CHICAGO – Potter & Potter Auctions is pleased to announce a 760-lot Circus, Sideshow, & Oddities for June 26 starting at 10 am Central time. Absentee and Internet live bidding will be available through LiveAuctioneers.
Remarkable canvas sideshow banners take several of the top slots in this sale, among them a Hill Shafer Studios Rosshill Circus carnival banner from the 1940s, estimated at $6,000-$10,000. This well-executed banner depicts a female snake charmer on the left and a caricature of an Ubangi on the right, with a carnival master with outstretched arms in the middle. This example was painted for trade shows to advertise the talents of the artist, with much attention given to the fine details of each figure.
Equally intriguing is a monumental We Expose the Fakes banner, also produced by the O’Henry Tent & Awning Co., estimated at $4,000-$6,000. The banner depicts a full cast of sideshow performers, including a sword swallower, an alligator woman, a frog boy, a giraffe-neck woman, a rubber-necked man, a four-legged woman, a mermaid, and a half man.
Stage-used circus materials are also well represented in this sale. Leading the choices is a 1910 wild animal circus wagon carving, estimated at $6,000-$8,000. This gilt example depicts a bearded Eastern rider upon his leaping horse and is from the Al G. Barnes’ Wild Animal Circus Wagon from the circus’ railroad show.
Another circus-worn treasure on offer is a Ringling Brothers and Barnum & Bailey Greatest Show on Earth elephant headdress from the 1980s, estimated at $2,500-$3,500. The porcelain enamel sign is leather backed, includes its original leather studded harness straps, and is identified with the elephant’s name, “Minnie,” on verso. Minnie was born in India in 1955 and was exported to the USA in the late 1950s. She joined Ringling Brothers in 1987 and retired to a performing animals sanctuary in California in 2001.
The auction’s lineup of circus, carnival, and freakshow images includes a quarter-plate daguerreotype of a clown or other performer, estimated at $2,500-$3,500. This cased, 19th century image features a seated male subject, who is identified as David Phineas Royce on accompanying slip of paper. He wears striped tights, a theatrical shirt, a white cap, and sleeves.
Carrying strong appeal is a 19th century cabinet card portrait of Annie Oakley, estimated at $1,000-$2,000. This half-length bust portrait shows the sharpshooter wearing a blouse covered in medals and a broad-brimmed cowboy hat. It is inscribed, “To Miss Trilian McKenger / With best wishes from / A.O.” and appears to be signed by Oakley below the portrait.
The auction also boasts a healthy section of merchandise related to performer General Tom Thumb (whose actual name was Charles S. Stratton). Featured pieces include a quarter-plate daguerreotype of the performer, estimated at $15,000-$20,000. The late 1840s image shows Thumb standing on a table, one hand on his waist, the other grasping his lapel. He wears rings, a neckband, and chain. It is one of only a handful of daguerreotypes of Stratton ever seen at auction, and the first at auction to showcase Stratton as the solo subject since 2007. Daguerreotypes of Stratton are held at the Metropolitan Museum of Art, NY; The Harvard Theatre Collection; and the National Portrait Gallery. Just as delightful is a cased sixth plate circa-1863 ambrotype of Tom Thumb and Lavinia Warren’s wedding, estimated at $1,200-$1,800.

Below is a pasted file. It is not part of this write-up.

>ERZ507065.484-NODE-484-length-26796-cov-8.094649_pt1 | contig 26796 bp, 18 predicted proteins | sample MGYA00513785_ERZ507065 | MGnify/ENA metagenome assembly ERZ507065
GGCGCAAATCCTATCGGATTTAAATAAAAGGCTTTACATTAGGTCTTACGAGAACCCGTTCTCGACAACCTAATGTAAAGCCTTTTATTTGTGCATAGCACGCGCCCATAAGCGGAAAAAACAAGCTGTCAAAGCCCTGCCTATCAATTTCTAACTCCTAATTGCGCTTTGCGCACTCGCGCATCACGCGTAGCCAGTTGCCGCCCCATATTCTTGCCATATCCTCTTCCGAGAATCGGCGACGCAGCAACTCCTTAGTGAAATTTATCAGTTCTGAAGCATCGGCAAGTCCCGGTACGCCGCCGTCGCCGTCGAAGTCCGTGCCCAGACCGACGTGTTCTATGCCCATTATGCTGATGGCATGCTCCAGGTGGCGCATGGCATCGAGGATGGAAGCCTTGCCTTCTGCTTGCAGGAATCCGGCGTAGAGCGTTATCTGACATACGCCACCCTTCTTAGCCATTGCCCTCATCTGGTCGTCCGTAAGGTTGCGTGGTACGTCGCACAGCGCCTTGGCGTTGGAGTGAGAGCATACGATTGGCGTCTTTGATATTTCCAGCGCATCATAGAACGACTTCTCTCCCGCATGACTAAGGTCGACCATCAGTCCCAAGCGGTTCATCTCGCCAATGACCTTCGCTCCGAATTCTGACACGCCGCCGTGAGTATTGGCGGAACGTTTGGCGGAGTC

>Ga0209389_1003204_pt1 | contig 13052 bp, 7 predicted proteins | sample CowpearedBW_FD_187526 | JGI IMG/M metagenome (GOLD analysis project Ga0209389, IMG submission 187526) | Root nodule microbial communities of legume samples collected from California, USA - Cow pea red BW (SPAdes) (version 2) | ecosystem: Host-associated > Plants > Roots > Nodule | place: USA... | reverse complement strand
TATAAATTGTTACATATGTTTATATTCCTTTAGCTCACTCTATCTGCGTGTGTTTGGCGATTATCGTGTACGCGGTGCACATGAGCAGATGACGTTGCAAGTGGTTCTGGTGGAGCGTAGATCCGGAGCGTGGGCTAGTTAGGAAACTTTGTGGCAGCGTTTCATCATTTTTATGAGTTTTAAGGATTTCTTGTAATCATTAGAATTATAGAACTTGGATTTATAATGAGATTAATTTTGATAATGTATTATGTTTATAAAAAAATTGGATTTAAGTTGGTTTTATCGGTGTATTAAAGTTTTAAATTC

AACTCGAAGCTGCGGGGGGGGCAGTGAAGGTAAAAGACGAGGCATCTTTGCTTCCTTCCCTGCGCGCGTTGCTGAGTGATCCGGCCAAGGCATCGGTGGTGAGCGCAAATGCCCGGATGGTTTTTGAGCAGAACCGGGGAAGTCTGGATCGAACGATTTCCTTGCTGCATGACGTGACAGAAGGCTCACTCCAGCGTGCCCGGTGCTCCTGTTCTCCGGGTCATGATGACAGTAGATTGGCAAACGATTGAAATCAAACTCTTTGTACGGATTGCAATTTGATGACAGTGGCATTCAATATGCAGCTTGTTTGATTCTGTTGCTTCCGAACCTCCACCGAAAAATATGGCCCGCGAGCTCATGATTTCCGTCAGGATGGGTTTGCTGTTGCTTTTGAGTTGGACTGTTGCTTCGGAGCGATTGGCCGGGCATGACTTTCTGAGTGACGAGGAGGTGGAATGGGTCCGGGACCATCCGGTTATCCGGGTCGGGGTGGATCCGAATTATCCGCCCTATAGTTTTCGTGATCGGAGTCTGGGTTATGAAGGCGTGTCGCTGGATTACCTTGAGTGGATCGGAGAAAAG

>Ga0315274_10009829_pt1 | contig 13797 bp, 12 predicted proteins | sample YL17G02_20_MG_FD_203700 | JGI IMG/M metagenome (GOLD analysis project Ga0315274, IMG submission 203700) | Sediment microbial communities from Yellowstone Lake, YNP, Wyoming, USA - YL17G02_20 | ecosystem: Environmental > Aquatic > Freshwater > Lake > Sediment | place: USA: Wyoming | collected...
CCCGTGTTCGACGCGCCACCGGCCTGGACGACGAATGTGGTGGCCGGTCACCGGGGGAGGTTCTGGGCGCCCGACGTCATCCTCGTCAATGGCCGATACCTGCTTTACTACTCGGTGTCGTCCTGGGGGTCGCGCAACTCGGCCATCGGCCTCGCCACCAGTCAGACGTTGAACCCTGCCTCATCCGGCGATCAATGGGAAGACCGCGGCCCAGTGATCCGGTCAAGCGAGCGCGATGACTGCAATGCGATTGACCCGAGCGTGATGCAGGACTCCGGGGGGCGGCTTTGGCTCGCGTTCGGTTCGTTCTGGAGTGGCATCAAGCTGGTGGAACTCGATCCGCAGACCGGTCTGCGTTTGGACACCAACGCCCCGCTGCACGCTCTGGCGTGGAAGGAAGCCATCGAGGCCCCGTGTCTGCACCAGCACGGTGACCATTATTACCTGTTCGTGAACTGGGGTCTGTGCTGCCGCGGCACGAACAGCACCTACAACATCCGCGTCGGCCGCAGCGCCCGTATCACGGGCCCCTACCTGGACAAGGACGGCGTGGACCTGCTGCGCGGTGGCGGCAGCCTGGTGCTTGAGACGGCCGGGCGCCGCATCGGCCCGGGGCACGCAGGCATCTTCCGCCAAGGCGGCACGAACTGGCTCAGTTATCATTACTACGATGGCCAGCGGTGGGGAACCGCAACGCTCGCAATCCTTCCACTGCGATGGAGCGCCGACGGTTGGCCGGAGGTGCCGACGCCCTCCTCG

Of course, the sale roster will offer a strong group of oddities and can’t-look-away curiosities, such as a Homer Tate’s Devil’s Child sideshow exhibit, estimated at $1,500-$2,500. This 21-in tall mixed media creature has authentic animal hooves, claws, and fangs. It is the companion piece to lot #488, a sideshow banner featuring this sculpture. Tate’s creations were usually made with mud, paper, and bones, and then passed off as mummies, shrunken heads, and mermaids.
Worthy of attention is a collection of more than 200 Coney Island postcards, collectively estimated at $400-$600. They are all neatly displayed in sleeves and include a huge range of scenes and views, including Luna Park, Dreamland, Shooting the Chutes, the Japanese Cafe, ocean views, Surf Avenue, and Dragon’s Gorge.
Outstanding antiques, ephemera, and apparatus round out this comprehensive sale, chief among them Svenson’s Flea Circus, which dates to 2010 and is estimated at $1,500-$2,500. This beautifully handmade, manually operated illusion is in working order and is housed in a blue trunk. It includes a number of props that appear to be manipulated by a team of so-called “trained fleas”. Fleas appear to turn on and off lights, open the door to their flea hutch, walk a tightrope, dive off a diving board, and pull a chariot, among other stunts.
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